US refuses to bow down to UN over disability treaty
The US Senate on Tuesday rejected a United Nations global treaty intended to ban discrimination against people with disabilities.
The treaty requiring the approval of two-thirds of the Senate was five votes short of passing.
Most Republican senators opposed the treaty, arguing it would increase abortion rights and infringe on parents’ freedom to home-school children with disabilities, according to political newspaper The Hill.
Republican Senator James Inhofe of Oklahoma said the treaty would infringe on US sovereignty: “This unelected bureaucratic body would pass recommendations that would be forced upon the United States if we were a signatory.” All Senate Democrats voted in favor of the treaty, joined by a few senators from the conservative Republican Partys including Arizona Senator John McCain.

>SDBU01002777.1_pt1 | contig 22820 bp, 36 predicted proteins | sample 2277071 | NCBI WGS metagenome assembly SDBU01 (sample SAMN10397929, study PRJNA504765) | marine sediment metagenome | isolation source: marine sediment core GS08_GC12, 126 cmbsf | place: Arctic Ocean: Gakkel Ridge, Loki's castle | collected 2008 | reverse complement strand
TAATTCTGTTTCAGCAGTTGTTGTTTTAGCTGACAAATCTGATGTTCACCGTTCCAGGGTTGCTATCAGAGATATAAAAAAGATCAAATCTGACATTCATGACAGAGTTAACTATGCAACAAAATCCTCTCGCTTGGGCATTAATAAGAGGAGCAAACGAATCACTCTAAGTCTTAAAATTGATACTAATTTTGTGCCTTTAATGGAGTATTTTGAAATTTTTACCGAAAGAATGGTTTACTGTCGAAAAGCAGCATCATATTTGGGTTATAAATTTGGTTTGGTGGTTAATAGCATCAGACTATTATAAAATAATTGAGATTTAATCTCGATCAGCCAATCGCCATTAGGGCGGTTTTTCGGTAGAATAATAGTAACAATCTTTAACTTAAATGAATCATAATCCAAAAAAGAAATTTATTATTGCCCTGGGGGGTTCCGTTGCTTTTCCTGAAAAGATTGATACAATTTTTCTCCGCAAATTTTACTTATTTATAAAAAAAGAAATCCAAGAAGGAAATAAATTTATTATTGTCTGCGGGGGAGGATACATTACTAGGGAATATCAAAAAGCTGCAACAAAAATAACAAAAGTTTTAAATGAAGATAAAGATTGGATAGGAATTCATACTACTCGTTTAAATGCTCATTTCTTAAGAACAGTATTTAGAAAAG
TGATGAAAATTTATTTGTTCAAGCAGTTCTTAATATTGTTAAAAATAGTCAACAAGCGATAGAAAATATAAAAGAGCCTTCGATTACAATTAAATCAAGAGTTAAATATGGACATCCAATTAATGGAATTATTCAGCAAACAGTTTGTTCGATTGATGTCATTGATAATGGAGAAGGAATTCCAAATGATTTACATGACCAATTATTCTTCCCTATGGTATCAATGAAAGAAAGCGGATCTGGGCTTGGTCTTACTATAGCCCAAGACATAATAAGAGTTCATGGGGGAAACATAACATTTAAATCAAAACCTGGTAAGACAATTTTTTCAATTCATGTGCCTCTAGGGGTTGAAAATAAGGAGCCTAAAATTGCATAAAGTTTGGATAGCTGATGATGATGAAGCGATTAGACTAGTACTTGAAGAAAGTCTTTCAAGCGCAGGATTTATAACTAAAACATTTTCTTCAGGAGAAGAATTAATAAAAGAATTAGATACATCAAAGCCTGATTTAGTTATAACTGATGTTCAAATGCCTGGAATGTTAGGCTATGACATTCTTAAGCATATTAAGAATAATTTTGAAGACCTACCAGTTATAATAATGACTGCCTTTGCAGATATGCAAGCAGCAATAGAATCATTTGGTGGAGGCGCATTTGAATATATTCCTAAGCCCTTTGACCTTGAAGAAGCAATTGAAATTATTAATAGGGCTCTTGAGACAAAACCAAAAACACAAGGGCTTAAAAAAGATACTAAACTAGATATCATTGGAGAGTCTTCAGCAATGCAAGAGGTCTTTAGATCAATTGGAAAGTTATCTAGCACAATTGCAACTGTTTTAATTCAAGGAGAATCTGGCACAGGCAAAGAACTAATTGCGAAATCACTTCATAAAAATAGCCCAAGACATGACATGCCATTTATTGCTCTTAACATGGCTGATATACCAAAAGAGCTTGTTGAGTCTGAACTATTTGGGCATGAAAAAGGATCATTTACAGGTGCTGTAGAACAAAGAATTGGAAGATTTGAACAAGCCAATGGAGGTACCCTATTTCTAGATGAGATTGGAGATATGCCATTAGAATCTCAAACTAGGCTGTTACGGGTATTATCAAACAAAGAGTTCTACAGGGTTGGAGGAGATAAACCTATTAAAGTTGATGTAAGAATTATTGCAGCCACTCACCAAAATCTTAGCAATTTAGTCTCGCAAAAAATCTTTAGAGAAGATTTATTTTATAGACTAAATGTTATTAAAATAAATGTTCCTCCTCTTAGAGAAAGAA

While the treaty would not overwrite US federal and state law, it would provide assistance to US veterans with disabilities living abroad.
The ratification of the convention was considered to have been a mechanism to encourage the international community to adapt laws to the level of the Americans with Disabilities Act (ADA), a US law that is considered the gold standard for people with handicaps.
The UN General Assembly adopted the Convention on the Rights of Persons with Disabilities in December 2006. President Barack Obama signed the treaty in 2009.
The convention aims to extend the rights to dignity, safety and equality to people around the world regardless of citizenship or ability.
The convention has been signed by 155 countries and ratified by 126.
According to the UN, 10% of the world’s population lives with some sort of disability.
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